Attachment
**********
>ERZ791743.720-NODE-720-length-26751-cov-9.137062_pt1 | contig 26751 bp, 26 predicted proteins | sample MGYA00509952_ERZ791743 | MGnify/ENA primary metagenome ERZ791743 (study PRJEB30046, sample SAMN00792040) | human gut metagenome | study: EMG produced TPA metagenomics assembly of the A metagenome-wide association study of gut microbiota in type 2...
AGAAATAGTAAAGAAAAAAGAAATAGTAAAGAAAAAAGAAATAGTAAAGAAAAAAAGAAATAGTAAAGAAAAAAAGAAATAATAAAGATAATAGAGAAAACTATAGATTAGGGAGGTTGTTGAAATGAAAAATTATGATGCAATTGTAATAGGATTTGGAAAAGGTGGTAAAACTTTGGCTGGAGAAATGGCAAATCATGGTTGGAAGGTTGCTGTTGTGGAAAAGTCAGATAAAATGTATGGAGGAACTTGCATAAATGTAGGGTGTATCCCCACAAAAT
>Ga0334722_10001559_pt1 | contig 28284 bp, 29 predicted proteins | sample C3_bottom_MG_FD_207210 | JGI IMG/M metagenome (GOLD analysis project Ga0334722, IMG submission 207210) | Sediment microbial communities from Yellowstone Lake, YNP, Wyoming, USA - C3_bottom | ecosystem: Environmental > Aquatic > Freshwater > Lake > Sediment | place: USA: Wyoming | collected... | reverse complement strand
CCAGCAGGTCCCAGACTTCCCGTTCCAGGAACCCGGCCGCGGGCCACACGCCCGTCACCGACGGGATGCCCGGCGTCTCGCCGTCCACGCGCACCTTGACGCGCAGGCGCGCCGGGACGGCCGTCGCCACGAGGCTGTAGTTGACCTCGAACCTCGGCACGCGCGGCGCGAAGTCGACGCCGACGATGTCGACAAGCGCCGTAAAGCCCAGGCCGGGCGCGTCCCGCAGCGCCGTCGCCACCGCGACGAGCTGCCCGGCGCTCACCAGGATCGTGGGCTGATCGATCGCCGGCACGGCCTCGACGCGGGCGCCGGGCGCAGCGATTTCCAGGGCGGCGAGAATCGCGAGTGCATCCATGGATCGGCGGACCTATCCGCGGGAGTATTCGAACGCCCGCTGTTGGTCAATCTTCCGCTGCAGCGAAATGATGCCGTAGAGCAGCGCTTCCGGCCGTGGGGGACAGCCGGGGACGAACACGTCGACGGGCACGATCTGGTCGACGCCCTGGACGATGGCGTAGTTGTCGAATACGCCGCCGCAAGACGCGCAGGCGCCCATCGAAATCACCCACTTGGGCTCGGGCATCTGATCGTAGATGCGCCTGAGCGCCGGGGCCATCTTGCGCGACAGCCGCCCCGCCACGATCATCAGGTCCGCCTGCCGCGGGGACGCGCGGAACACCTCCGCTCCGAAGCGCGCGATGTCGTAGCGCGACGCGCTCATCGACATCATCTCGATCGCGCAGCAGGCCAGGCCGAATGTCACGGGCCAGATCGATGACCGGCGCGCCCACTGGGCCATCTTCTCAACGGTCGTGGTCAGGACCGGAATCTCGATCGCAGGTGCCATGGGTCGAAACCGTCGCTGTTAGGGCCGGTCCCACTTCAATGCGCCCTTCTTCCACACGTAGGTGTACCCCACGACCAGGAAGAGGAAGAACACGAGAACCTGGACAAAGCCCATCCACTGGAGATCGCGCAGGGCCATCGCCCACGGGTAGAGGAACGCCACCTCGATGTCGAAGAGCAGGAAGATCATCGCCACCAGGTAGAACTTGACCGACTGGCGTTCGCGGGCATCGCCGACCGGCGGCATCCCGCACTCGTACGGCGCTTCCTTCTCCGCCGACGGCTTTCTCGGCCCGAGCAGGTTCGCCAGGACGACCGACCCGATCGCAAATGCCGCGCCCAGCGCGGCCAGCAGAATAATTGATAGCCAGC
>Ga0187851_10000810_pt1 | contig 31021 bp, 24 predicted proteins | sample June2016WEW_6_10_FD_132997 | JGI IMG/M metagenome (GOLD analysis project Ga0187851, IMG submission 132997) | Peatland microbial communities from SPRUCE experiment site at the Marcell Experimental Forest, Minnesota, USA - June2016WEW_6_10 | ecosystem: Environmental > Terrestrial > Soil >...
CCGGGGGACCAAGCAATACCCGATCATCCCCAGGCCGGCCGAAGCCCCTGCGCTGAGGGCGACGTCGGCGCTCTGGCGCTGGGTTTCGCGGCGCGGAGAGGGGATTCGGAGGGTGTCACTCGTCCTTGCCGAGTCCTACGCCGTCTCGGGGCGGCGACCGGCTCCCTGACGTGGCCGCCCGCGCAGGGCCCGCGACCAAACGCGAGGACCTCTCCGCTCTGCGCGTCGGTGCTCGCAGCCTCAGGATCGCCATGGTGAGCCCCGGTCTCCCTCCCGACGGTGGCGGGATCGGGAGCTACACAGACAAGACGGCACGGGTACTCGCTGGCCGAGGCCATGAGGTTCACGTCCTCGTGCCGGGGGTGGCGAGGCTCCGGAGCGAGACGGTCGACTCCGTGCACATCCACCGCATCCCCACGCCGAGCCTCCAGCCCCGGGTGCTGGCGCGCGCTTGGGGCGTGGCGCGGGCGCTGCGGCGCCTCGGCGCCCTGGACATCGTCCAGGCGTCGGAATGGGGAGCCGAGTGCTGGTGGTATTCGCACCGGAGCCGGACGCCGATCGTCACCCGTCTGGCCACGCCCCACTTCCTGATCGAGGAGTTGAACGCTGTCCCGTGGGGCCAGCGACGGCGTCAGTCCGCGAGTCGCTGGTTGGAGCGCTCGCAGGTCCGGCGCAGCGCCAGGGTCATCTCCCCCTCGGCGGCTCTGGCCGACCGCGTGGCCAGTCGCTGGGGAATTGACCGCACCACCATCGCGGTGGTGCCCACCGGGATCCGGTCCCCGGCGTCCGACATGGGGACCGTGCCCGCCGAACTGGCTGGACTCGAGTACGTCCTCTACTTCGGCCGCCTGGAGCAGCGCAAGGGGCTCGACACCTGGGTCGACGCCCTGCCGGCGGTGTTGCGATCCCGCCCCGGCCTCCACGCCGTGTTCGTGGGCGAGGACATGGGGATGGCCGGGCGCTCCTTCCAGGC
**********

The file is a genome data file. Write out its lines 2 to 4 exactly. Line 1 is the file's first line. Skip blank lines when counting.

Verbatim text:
AGAAATAGTAAAGAAAAAAGAAATAGTAAAGAAAAAAGAAATAGTAAAGAAAAAAAGAAATAGTAAAGAAAAAAAGAAATAATAAAGATAATAGAGAAAACTATAGATTAGGGAGGTTGTTGAAATGAAAAATTATGATGCAATTGTAATAGGATTTGGAAAAGGTGGTAAAACTTTGGCTGGAGAAATGGCAAATCATGGTTGGAAGGTTGCTGTTGTGGAAAAGTCAGATAAAATGTATGGAGGAACTTGCATAAATGTAGGGTGTATCCCCACAAAAT
>Ga0334722_10001559_pt1 | contig 28284 bp, 29 predicted proteins | sample C3_bottom_MG_FD_207210 | JGI IMG/M metagenome (GOLD analysis project Ga0334722, IMG submission 207210) | Sediment microbial communities from Yellowstone Lake, YNP, Wyoming, USA - C3_bottom | ecosystem: Environmental > Aquatic > Freshwater > Lake > Sediment | place: USA: Wyoming | collected... | reverse complement strand
CCAGCAGGTCCCAGACTTCCCGTTCCAGGAACCCGGCCGCGGGCCACACGCCCGTCACCGACGGGATGCCCGGCGTCTCGCCGTCCACGCGCACCTTGACGCGCAGGCGCGCCGGGACGGCCGTCGCCACGAGGCTGTAGTTGACCTCGAACCTCGGCACGCGCGGCGCGAAGTCGACGCCGACGATGTCGACAAGCGCCGTAAAGCCCAGGCCGGGCGCGTCCCGCAGCGCCGTCGCCACCGCGACGAGCTGCCCGGCGCTCACCAGGATCGTGGGCTGATCGATCGCCGGCACGGCCTCGACGCGGGCGCCGGGCGCAGCGATTTCCAGGGCGGCGAGAATCGCGAGTGCATCCATGGATCGGCGGACCTATCCGCGGGAGTATTCGAACGCCCGCTGTTGGTCAATCTTCCGCTGCAGCGAAATGATGCCGTAGAGCAGCGCTTCCGGCCGTGGGGGACAGCCGGGGACGAACACGTCGACGGGCACGATCTGGTCGACGCCCTGGACGATGGCGTAGTTGTCGAATACGCCGCCGCAAGACGCGCAGGCGCCCATCGAAATCACCCACTTGGGCTCGGGCATCTGATCGTAGATGCGCCTGAGCGCCGGGGCCATCTTGCGCGACAGCCGCCCCGCCACGATCATCAGGTCCGCCTGCCGCGGGGACGCGCGGAACACCTCCGCTCCGAAGCGCGCGATGTCGTAGCGCGACGCGCTCATCGACATCATCTCGATCGCGCAGCAGGCCAGGCCGAATGTCACGGGCCAGATCGATGACCGGCGCGCCCACTGGGCCATCTTCTCAACGGTCGTGGTCAGGACCGGAATCTCGATCGCAGGTGCCATGGGTCGAAACCGTCGCTGTTAGGGCCGGTCCCACTTCAATGCGCCCTTCTTCCACACGTAGGTGTACCCCACGACCAGGAAGAGGAAGAACACGAGAACCTGGACAAAGCCCATCCACTGGAGATCGCGCAGGGCCATCGCCCACGGGTAGAGGAACGCCACCTCGATGTCGAAGAGCAGGAAGATCATCGCCACCAGGTAGAACTTGACCGACTGGCGTTCGCGGGCATCGCCGACCGGCGGCATCCCGCACTCGTACGGCGCTTCCTTCTCCGCCGACGGCTTTCTCGGCCCGAGCAGGTTCGCCAGGACGACCGACCCGATCGCAAATGCCGCGCCCAGCGCGGCCAGCAGAATAATTGATAGCCAGC